Alchemical Thoughts

Small webliography on Facebook and Privacy, with some small thoughts

Posted on: May 18, 2010

I wrote a draft previously on this topic here, but as Zuckerberg (Facebook's head honcho) keeps baiting and switching his users, I find there is more to say and consider. This is mostly a small list of items I have been reading recently on the topic that I found interesting and/or relevant. I know this is something that, as a librarian, I need to be concerned about and that I should write about more if for not other reason than to clarify my thoughts and help educated my students. As before, I am not sure what direction to take for more substantial writing. There are a couple of angles or perspectives I want to explore that may be too big for one blog post, but I don't necessarily feel like doing a series. In the meantime, here is the list:

I have a few more clips saved, and I may add some of them here, but this certainly provides a good start.

And the updates start:

  • (Update note: Same day): T. Scott reminds us of the old adage that you don't put something online you do not want to see in the front page of the NYT.  Certainly some good, rational thinking here, but I still think along with a few others that FB is pulling a bait and switch. And while for many people, the option to disconnect is there, I would look back at boyd's piece on FB as utility, meaning it may not be as easy to leave. This is specially so for libraries and other institutions who have made their presences in FB and other social services. Yes, we can have the discussion of "well, maybe they should have not done that," but that train left the station long ago, helped along by a lot of librarians advocating libraries do just that. Still, T. Scott's post is a must-read for the discussion.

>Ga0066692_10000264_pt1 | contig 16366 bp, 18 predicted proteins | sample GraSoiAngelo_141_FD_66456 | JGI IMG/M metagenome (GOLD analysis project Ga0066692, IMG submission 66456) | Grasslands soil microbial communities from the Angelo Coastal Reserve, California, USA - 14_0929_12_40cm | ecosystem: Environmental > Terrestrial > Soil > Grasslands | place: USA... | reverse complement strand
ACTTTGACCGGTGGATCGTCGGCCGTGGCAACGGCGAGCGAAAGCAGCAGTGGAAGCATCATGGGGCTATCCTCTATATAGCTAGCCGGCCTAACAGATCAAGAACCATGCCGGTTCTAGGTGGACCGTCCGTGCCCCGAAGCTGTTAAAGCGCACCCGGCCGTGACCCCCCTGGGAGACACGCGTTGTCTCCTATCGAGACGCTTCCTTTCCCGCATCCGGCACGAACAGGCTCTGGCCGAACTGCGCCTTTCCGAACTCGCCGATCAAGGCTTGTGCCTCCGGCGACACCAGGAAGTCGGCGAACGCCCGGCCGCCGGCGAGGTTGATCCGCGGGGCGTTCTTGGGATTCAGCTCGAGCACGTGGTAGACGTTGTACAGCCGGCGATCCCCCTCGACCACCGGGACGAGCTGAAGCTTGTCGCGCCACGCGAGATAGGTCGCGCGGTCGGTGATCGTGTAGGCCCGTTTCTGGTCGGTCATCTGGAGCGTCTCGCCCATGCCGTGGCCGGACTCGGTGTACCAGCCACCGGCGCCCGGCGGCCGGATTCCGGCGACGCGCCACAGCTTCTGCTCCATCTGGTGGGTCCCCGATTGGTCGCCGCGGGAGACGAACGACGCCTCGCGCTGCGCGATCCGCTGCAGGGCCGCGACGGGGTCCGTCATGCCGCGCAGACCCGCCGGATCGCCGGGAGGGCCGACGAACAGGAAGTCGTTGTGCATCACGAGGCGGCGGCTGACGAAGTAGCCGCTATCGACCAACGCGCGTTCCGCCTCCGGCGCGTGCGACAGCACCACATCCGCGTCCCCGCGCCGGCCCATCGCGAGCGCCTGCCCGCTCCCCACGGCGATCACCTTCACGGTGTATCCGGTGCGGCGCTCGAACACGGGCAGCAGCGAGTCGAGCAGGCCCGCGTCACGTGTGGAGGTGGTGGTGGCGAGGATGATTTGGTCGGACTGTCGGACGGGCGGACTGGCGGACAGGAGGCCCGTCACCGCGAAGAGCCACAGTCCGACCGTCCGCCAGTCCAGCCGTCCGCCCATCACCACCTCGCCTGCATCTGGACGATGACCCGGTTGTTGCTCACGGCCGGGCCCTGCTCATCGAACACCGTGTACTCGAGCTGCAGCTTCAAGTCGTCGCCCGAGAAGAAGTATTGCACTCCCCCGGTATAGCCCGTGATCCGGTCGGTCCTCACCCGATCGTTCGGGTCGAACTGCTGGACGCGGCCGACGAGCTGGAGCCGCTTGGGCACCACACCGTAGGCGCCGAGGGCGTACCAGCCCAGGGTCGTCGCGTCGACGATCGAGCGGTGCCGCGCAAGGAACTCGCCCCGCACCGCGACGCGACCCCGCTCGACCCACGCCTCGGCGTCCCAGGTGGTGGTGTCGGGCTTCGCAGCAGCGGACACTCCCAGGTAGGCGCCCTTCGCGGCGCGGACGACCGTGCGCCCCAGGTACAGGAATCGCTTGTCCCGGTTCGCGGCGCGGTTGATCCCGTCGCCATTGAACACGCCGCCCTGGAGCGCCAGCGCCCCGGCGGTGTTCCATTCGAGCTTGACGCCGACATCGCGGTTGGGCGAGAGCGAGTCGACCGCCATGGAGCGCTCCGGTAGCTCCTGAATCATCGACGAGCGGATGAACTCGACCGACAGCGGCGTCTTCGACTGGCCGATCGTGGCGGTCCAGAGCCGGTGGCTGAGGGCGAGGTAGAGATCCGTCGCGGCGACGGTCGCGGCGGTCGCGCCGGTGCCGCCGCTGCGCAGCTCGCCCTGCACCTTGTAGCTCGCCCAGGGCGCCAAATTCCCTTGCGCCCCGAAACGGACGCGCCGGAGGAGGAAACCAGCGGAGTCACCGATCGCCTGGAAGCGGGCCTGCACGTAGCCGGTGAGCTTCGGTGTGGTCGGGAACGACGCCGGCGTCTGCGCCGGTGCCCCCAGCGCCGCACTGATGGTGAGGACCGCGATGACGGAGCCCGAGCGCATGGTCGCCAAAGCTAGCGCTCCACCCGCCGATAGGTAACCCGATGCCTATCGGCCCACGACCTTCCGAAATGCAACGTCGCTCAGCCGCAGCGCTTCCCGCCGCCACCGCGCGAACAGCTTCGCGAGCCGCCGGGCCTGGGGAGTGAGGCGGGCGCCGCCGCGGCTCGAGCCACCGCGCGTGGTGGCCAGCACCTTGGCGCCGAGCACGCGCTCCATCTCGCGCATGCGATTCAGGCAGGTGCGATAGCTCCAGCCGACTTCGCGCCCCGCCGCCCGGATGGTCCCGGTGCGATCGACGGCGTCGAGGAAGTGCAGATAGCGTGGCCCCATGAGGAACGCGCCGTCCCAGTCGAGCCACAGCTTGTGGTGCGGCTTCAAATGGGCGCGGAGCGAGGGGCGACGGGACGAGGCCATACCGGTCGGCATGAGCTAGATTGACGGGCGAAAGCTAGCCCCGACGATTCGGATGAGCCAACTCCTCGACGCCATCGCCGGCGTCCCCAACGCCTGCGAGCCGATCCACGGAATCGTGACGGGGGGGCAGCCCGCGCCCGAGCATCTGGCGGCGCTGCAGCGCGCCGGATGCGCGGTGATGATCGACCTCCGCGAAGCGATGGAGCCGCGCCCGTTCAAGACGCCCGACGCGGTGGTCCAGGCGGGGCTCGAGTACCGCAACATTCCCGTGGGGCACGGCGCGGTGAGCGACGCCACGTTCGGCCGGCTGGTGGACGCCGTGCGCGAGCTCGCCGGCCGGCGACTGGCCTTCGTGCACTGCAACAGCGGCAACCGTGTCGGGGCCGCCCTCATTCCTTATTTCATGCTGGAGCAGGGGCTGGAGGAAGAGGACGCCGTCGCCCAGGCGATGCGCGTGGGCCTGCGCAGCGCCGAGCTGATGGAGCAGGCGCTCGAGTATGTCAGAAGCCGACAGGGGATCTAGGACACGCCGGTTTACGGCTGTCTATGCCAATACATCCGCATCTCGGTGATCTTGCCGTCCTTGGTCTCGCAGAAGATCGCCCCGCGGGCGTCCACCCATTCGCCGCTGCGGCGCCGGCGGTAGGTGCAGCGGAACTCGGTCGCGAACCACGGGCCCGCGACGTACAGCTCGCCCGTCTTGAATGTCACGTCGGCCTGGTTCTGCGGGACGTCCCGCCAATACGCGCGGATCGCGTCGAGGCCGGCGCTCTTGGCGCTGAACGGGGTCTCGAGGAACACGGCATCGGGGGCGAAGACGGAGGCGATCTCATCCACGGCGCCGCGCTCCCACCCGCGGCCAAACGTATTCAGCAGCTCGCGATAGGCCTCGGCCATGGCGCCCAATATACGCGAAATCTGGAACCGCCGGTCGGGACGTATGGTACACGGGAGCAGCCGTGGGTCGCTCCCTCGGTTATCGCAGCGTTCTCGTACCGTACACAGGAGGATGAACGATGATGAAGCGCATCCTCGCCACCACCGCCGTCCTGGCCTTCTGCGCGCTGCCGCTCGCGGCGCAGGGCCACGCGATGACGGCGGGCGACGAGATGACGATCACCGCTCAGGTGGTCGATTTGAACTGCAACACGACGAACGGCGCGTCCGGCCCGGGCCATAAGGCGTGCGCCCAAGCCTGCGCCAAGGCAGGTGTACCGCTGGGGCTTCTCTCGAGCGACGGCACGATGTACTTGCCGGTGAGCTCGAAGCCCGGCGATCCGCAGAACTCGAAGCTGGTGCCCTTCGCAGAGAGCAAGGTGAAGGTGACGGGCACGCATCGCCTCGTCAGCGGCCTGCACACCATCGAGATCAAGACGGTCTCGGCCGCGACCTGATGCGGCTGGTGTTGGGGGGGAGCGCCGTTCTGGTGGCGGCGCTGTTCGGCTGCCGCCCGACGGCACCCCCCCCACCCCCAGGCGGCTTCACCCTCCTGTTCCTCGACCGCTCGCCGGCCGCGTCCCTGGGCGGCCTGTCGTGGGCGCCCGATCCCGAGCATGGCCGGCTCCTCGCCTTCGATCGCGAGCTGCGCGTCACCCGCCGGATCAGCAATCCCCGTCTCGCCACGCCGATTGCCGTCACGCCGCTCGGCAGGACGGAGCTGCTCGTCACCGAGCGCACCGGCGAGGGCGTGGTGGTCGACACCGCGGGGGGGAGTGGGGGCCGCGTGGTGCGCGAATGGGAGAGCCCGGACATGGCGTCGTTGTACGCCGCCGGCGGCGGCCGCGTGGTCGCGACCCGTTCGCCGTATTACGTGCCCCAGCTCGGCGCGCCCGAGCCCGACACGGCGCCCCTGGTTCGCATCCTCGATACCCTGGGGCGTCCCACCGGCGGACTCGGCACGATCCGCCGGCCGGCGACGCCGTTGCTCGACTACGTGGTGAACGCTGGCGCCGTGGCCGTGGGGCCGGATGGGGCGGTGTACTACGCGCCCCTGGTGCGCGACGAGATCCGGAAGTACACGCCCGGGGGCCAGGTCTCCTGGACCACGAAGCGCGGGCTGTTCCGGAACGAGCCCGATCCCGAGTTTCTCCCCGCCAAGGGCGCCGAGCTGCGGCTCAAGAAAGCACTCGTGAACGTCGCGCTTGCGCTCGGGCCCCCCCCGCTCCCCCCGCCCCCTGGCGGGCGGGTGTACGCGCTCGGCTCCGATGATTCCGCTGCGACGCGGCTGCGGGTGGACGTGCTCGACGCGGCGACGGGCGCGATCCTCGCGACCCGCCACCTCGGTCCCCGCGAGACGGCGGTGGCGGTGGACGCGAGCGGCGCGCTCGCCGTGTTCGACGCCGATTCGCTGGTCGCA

• (Update note: Same day): And the Krafty Librarian replies to T.Scott above. It may be early to predict, but it is looking like my professional brethren are going with the "it's convenient, so you have to give up your privacy" line of reasoning coupled with the "it's your responsibility in the end." Some of which is true, but then makes it easy to let the big corporate honchos who are abusing our sense of privacy and security off the hook.

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